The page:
By Priyasha Sen Gupta
India is one of the first countries in the world to promulgate a corporate social responsibility law. After the Companies Act, 2013 was revised in April 2014, the law became mandatory. Section 135 of the Companies Act, 2013 and the Companies (Corporate Social Responsibility) Rules, 2014 define corporate social responsibility as a company’s overall responsibility for the environment and society, in which the company is obliged to perform its business through environment-related activities such as environmental protection, social and educational activities, and more.
What is Corporate Social Responsibility?
Kotler and Lee are recognized experts in business and marketing. They define Corporate Social Responsibility as the obligation to enhance social well-being through business practice, diligence, and the contribution of company resources. The company fulfils its corporate social responsibility obligations in order to maintain social goals.
According to Section 2 (d) of the Companies (CSR Policy) Amendment Rules, 2021, "Corporate Social Responsibility (CSR)" refers to the activities carried out by the company in accordance with the legal obligations as per Section 135 of the Act, along with the provisions of the law, however, it does not include the following:
• The activities that are carried out in accordance with the company's normal course of business.
• All activities outside of India, with the exception of the training of Indian sports personnel who constitute or represent a state or union territory at a national level or from India at an international level.
• Direct or indirect donations of any amount to a political party under section 182 of the Act.
• Activities for the benefit of the company's employees as defined in Section 2 clause (k) of the Code on Wages, 2019.
• Activities that are to be supported by companies in the form of sponsorship in order to achieve marketing advantages for their products or services.
• Activities carried out to comply with other legal obligations under applicable law in India.
The History of CSR in India
In early and medieval India, kings, landlords, and businessmen accompanied the concept of social duty and additionally gave significance and value to social duty. Every person then believed withinside the term “The more you give, the more you receive”. The sustainability and boom of each person and the society as a whole can best be advanced and accomplished by the collective growth of the society.
Significance of CSR
• CSR helps companies to strengthen relationships with stakeholders.
• Provides important assistance in the recruitment and retention of human resources and ensures a good environment among the existing employees.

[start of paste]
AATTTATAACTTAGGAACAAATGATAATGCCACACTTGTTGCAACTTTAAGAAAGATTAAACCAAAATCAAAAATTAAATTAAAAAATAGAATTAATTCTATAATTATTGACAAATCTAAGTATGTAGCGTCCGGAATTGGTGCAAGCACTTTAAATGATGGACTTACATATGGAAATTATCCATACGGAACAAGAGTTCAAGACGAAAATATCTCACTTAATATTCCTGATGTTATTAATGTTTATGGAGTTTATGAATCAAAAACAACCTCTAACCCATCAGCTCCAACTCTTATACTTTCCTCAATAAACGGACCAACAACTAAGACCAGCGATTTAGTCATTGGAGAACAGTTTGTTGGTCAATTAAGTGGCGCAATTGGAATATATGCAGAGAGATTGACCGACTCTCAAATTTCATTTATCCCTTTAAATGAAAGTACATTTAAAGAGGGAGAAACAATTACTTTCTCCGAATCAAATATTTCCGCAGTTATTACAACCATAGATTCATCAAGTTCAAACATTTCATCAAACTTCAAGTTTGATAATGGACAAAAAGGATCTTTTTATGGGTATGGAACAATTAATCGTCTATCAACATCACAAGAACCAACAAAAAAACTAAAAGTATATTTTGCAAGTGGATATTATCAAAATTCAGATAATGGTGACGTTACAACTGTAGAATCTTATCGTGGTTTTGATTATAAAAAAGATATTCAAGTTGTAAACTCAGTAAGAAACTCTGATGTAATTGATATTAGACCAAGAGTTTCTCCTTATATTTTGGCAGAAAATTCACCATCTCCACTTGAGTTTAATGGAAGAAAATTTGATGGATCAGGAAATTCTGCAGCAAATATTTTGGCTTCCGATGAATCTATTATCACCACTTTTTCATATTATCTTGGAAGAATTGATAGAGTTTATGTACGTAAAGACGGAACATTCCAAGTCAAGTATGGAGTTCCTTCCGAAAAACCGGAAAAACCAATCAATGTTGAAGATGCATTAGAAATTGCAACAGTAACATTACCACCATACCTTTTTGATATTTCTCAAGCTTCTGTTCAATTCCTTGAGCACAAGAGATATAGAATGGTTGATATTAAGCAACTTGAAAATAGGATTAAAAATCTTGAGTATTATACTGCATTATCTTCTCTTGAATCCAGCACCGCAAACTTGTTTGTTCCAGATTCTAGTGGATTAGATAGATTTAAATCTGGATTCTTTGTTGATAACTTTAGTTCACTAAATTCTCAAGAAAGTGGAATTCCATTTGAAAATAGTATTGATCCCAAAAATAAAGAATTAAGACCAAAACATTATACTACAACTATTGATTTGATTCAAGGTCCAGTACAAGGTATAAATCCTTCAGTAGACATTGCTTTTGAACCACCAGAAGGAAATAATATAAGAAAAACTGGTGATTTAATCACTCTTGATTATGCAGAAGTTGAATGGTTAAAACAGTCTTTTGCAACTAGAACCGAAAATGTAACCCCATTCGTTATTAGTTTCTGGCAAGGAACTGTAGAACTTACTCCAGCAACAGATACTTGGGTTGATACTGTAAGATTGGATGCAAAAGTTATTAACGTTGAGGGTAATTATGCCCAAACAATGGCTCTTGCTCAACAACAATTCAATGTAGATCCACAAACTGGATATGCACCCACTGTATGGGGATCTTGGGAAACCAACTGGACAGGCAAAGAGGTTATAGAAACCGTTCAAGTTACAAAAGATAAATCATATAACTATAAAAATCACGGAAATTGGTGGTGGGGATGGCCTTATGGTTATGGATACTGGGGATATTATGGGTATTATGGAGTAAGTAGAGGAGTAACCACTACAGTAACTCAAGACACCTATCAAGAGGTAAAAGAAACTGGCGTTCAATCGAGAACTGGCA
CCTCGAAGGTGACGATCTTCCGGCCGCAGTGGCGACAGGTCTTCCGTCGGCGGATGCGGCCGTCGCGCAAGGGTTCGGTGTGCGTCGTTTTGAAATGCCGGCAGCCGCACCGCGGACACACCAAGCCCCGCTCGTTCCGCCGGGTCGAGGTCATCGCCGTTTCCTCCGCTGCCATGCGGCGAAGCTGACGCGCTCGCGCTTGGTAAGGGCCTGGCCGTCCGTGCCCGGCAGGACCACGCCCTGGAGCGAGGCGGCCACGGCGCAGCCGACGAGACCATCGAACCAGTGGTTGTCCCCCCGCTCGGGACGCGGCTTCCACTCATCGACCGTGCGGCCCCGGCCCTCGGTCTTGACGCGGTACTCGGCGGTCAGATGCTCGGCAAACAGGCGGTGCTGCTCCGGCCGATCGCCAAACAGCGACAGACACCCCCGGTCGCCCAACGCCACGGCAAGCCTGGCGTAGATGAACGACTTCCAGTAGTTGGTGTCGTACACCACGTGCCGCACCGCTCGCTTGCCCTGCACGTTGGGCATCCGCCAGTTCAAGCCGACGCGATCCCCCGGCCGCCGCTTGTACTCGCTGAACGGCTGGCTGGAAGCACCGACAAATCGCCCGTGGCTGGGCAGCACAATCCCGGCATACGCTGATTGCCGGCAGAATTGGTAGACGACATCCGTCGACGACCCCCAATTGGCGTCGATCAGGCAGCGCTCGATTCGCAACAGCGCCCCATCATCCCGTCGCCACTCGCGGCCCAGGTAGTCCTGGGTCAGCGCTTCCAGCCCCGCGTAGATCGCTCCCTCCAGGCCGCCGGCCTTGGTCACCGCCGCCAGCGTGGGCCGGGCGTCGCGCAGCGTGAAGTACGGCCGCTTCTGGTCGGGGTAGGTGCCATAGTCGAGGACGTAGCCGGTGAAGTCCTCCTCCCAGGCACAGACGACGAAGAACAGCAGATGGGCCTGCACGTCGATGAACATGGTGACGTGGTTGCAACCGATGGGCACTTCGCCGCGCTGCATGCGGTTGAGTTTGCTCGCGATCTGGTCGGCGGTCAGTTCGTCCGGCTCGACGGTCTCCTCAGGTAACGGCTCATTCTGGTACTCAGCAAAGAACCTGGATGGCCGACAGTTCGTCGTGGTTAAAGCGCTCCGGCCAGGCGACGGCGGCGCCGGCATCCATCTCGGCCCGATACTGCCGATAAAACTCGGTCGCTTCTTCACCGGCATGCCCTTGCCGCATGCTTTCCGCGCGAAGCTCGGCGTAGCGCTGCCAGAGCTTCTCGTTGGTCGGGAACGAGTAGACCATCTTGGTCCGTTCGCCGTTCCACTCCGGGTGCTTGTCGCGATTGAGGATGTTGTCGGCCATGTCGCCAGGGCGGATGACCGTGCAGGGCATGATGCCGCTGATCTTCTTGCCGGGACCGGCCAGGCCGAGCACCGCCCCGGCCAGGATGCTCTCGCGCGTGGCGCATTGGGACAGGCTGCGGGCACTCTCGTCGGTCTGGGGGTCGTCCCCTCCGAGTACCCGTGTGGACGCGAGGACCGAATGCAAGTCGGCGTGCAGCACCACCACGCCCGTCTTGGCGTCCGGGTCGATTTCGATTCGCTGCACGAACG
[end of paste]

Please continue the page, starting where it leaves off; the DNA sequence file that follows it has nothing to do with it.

• Reduces risk management and helps to do the right things within an organization.
• Build brand reputation through innovation and other CSR initiatives.
• Increases while maintaining brand value as the media presence casts a positive light on the company.
• It also helps with the growth of the value of the corporate brand by cultivating and strengthening social relationships with customers.
• Helps companies to develop and legitimize a larger market share.
Amendments in CSR Rules, 2021
On January 22, 2021, The Ministry of Corporate Affairs (MCA) amended the Companies (Corporate Social Responsibility Policy) Rules, 2014, now known as Companies (Corporate Social Responsibility Policy) Amendment Rules 2021. According to the Companies (Corporate Social Responsibility Policy) Rules 2014, these rules have been modified to be more transparent and accountable.
After the amendment, “administrative overheads” will only refer to expenses incurred by the company for “general management and administrative management of the company's corporate social responsibility functions.” All other expenses directly incurred for the development, monitoring, implementation, and evaluations of specific CSR projects are not included in management expenses.
Simply put, this means that administrative expenses do not include all direct expenses of a given CSR project or program.
India’s Corporate Social Responsibility is adopted in the hope that it will become an effective tool to unite the efforts of the business and social sectors to achieve sustainable growth and the development of overall social goals.
It is also believed that the community will benefit because the government has not succeeded a great deal in its efforts to help local people. Although well-intentioned, the law did not initially cover most of the reasons.
Therefore, the Companies (CSR Policy) Amendment Rules 2021 were introduced to create a strong regulatory framework for holding CSR events in India and overhaul India’s CSR system. Concepts such as CSR meanings, CSR policies, and CSR implementation have changed and are presented in a more detailed and structured manner which is a positive development.